The drying column 50 is operated on the temperature gradient concept and has a number of liquid loaded trays (not shown). On-line analysis of water in the drying column feed 140 and in these trays would give an instantaneous and continually updated water profile of this column 50. The availability of such a profile would serve a number of purposes. If too much water is being sent to the drying column 50 from the light ends column sidedraw stream 140, the water load in the drying column 50 can be increased to the extent that the column is flooded and will not perform its water removal function. Conversely, if too much water is sent to the recycle via stream 150 to the reactor 10, the drying column 50 may become unloaded. A combination of on-line water analysis of light ends bottoms 34, light ends sidedraw into stream 140 and of drying column trays would allow any undesired decrease or increase in column loading to be quickly identified and addressed.

A second advantage of a water profile of the drying column 50 is associated with low water technology. Hexyl iodide, a minor byproduct, forms a constant boiling azeotrope with acetic acid and water and hence is difficult to remove by distillation. Furthermore, the volatility of this azeotrope decreases with decreasing water concentration with the potential for increased iodide contamination in the bottoms 52 of the drying column 50. This water profile concept applied to the drying column 50 is described for example in EP Publication No. 985,653, and the present invention provides a method of improved control of the water profile of the drying column 50 useful in association therewith. Hexyl iodide is present at the parts per billion (ppb) level, too low for detection or quantization by FTIR, but a knowledge of the column water content versus azeotropic breakdown water concentration will allow on-line analysis of water to be used as a means of controlling iodide contamination in the acetic acid product. Such dynamic control would negate the need for a dedicated iodide removal column and thus lead to significant cost savings.

4. Process Control in the Heavy Ends Column

The primary purpose of the heavy ends column 60 is to remove propionic acid impurity from the acetic acid. The bottom portion 62 of this column is a low volume stream of propionic acid, while the pure acetic acid is taken off in a sidedraw stream 200. Extended mid-infrared analysis allows propionic acid to be quantified down to about 200 ppm, either by a transmission cell or by a fiber optic coupled probe. Typically, the feed from stream 190 to the heavy ends column 60 could include about 200-1000 ppm of propionic acid. Thus, analysis of the feed stream 190 and of the acetic acid sidedraw stream 200 would allow the column performance to be monitored and allow a continual update of acetic acid product purity in terms of propionic acid content. This analysis would also permit the water concentration to be quantified down to about 100 ppm. Pure acetic acid product normally contains about 100-500 ppm water.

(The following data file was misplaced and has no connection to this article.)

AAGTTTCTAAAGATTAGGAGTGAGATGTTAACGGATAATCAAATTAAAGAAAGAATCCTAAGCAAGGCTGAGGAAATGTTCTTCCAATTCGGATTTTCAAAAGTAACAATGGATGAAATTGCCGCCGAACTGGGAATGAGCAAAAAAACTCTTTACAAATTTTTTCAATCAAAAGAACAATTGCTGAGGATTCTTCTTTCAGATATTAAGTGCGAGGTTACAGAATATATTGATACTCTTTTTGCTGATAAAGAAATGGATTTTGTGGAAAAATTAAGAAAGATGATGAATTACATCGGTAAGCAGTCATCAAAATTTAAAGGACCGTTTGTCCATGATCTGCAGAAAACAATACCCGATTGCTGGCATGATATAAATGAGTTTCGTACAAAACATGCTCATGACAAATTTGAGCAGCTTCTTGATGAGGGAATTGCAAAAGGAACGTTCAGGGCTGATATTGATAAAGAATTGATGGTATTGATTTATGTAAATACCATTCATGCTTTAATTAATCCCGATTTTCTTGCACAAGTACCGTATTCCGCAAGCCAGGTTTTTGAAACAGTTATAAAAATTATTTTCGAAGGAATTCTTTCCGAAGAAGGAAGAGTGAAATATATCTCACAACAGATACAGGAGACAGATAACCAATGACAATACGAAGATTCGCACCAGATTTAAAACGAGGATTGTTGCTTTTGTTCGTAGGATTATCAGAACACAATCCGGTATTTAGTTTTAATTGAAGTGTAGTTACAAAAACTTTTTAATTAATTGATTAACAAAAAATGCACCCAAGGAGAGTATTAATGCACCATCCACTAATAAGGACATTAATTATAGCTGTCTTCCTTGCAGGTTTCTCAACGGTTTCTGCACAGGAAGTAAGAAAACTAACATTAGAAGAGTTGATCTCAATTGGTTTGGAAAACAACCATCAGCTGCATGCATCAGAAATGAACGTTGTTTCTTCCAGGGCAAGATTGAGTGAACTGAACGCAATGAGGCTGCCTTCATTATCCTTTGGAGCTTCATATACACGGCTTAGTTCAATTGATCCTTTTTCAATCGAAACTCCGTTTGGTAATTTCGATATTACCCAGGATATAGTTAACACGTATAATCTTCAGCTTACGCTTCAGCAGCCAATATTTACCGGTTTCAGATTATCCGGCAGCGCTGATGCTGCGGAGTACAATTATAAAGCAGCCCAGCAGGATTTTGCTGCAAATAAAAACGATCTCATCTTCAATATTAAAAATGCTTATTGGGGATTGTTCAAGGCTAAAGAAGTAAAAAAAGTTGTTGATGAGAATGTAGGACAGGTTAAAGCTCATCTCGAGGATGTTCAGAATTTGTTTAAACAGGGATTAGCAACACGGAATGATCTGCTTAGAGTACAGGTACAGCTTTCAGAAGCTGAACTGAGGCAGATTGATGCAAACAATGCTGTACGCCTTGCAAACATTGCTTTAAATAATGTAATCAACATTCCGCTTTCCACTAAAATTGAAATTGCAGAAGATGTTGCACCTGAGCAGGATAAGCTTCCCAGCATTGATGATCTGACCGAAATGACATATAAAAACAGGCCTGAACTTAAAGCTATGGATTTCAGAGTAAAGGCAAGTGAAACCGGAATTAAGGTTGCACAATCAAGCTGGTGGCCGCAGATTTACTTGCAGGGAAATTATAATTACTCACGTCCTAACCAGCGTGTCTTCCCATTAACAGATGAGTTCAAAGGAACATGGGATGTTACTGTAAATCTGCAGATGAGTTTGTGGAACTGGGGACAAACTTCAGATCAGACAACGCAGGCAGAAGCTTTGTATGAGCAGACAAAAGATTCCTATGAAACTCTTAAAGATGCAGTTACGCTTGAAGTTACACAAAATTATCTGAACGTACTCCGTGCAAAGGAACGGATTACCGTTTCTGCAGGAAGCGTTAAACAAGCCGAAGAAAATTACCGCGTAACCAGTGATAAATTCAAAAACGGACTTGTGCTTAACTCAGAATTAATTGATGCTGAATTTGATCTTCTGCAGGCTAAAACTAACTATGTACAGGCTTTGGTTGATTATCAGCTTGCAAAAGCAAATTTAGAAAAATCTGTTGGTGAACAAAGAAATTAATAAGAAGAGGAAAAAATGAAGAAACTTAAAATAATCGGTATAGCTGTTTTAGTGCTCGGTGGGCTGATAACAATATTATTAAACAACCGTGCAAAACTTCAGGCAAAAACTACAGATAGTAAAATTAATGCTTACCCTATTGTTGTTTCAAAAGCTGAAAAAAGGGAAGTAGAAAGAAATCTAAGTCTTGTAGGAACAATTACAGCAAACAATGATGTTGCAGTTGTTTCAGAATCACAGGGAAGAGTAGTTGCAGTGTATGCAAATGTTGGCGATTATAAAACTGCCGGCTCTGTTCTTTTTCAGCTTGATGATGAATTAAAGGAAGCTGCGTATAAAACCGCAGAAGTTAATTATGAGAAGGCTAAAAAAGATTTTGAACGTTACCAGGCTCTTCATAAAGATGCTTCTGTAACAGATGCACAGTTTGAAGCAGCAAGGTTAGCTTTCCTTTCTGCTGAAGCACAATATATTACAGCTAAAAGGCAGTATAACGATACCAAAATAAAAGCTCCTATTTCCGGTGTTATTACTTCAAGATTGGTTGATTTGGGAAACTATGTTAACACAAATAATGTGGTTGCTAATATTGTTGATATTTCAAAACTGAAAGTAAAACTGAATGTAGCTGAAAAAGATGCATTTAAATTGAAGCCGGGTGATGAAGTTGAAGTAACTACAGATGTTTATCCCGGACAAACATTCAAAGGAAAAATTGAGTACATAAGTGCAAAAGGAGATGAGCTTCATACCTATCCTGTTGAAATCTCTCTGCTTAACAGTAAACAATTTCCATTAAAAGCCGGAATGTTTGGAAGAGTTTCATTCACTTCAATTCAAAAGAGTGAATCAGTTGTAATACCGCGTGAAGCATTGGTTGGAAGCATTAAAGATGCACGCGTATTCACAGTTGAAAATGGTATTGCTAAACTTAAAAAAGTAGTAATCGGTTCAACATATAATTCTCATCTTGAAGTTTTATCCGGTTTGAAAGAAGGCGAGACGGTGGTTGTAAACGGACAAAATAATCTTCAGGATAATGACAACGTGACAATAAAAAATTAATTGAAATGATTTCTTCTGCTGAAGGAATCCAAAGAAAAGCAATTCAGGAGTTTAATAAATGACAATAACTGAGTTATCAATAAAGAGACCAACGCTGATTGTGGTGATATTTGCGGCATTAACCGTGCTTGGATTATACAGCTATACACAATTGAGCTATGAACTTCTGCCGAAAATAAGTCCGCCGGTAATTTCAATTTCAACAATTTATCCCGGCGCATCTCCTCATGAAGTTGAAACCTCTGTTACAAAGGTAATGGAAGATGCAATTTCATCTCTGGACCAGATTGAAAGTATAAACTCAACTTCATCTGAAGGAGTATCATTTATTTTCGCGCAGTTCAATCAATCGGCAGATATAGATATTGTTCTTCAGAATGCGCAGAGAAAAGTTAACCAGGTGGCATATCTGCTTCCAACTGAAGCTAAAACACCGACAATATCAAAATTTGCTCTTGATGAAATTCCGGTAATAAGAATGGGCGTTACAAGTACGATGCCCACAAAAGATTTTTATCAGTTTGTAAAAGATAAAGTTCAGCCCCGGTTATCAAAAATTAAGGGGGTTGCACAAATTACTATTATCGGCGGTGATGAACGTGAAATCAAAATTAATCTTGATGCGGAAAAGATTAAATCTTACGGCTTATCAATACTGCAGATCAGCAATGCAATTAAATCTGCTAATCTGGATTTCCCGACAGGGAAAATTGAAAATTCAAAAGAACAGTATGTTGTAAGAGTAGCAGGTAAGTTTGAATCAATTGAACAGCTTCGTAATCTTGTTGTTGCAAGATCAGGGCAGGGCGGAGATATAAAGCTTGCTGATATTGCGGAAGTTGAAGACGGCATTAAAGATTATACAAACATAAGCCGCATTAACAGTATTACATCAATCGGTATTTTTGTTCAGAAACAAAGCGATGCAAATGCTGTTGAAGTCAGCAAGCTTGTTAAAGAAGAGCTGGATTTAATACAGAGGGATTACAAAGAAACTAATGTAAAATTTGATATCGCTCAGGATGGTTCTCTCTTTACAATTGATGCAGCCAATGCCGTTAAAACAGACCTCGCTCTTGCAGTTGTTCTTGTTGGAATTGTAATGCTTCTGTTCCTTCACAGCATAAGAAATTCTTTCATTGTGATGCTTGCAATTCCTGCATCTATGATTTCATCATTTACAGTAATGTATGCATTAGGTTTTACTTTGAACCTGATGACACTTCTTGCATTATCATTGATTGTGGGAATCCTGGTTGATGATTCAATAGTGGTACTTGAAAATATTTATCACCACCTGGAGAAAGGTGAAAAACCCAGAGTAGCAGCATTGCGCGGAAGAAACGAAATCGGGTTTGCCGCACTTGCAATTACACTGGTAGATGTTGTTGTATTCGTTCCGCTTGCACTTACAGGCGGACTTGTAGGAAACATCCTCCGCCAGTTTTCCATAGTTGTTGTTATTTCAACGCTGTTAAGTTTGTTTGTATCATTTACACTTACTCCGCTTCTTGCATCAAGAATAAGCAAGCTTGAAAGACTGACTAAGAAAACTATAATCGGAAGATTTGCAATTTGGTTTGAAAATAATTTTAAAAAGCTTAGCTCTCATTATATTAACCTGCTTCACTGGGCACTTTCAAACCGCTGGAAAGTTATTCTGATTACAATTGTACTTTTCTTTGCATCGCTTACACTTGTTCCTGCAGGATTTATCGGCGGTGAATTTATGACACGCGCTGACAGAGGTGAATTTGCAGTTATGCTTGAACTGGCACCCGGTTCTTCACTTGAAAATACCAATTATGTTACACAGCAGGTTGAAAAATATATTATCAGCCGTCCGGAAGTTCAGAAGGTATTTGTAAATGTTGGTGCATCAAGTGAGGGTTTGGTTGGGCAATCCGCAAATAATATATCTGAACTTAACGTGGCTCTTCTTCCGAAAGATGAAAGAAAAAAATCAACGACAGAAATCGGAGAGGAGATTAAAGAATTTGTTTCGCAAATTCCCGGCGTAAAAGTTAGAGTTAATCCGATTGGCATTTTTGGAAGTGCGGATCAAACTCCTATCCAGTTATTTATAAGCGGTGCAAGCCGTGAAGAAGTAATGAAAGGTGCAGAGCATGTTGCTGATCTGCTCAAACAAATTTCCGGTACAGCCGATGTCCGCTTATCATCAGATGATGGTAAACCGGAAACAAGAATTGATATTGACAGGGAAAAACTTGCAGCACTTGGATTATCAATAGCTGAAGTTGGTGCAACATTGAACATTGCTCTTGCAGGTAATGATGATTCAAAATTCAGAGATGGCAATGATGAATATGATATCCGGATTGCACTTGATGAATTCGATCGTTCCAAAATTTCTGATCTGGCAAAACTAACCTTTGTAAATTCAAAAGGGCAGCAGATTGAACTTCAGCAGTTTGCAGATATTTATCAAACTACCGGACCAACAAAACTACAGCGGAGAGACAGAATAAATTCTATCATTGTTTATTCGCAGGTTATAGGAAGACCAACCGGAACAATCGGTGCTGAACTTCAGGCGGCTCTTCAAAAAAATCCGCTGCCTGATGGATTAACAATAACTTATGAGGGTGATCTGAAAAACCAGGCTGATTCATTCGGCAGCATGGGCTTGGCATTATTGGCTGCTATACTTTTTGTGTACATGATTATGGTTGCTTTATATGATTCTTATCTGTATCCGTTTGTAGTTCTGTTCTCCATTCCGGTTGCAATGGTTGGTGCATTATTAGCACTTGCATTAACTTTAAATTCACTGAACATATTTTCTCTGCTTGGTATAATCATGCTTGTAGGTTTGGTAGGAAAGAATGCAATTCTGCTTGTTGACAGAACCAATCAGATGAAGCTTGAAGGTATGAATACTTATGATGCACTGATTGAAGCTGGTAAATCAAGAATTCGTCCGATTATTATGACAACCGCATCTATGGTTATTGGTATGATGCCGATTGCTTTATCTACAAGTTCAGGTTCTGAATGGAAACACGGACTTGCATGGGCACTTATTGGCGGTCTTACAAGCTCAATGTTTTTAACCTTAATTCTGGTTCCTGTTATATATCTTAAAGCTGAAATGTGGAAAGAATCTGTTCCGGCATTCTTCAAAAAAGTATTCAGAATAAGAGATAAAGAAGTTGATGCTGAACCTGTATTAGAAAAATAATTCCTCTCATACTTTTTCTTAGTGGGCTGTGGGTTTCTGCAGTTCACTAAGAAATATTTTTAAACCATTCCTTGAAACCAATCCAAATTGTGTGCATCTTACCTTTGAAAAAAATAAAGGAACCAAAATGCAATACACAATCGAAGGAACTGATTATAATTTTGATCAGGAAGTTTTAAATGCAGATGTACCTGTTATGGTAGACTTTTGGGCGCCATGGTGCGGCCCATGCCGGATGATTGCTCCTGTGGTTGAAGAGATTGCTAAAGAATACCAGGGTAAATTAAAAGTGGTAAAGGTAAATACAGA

Another example of process control is the control of the amount of condensed stream 192 that is recycled from overhead drum 64 by pump P10 via stream 194 to stream 140 versus column reflux stream 196 based on the propionic concentration of stream 200. In addition to the flow of the two streams 194, 196, the column reboiler temperature can be adjusted.

Propionic and higher acids are present along with a substantial concentration of acetic acid in the heavy ends column bottoms 62. Additional acetic acid can be recovered from the bottoms 62 by feeding stream 197 to waste acid stripper column 80. Analysis of waste stream 199 can be used to optimize heavy ends column temperature and the flow by pump P7 to maximize acetic acid recovery and minimize waste for disposal.

C. Calibration Modeling

Infrared calibration models were obtained using chemometric techniques as described in U.S. Pat. No. 6,103,934 and U.S. patent application Ser. No. 09/611,067, expressly incorporated by reference herein in their entirety. Chemometrics is a branch of chemical analysis utilizing statistics wherein algorithmic relationships and mathematical logic are incorporated to obtain a calibration model involving multi-variate analysis. The term multi-variate analysis refers to the relation of the concentration of a component in a solution to many infrared wavelengths or frequencies. Software products are commercially available which permit ready application of chemometric techniques. Representative products include PIROUETTE™, from Infometrix, Seattle, Wash. The general steps involved in developing chemometric calibration models are well known to those skilled in the art. Also, the American Society for Testing and Materials (ASTM) has published a document titled “Standard Practices for Infrared Multivariate Analyses (No. E1655-94)”, incorporated herein by reference in its entirety, in which recommended guidelines are provided.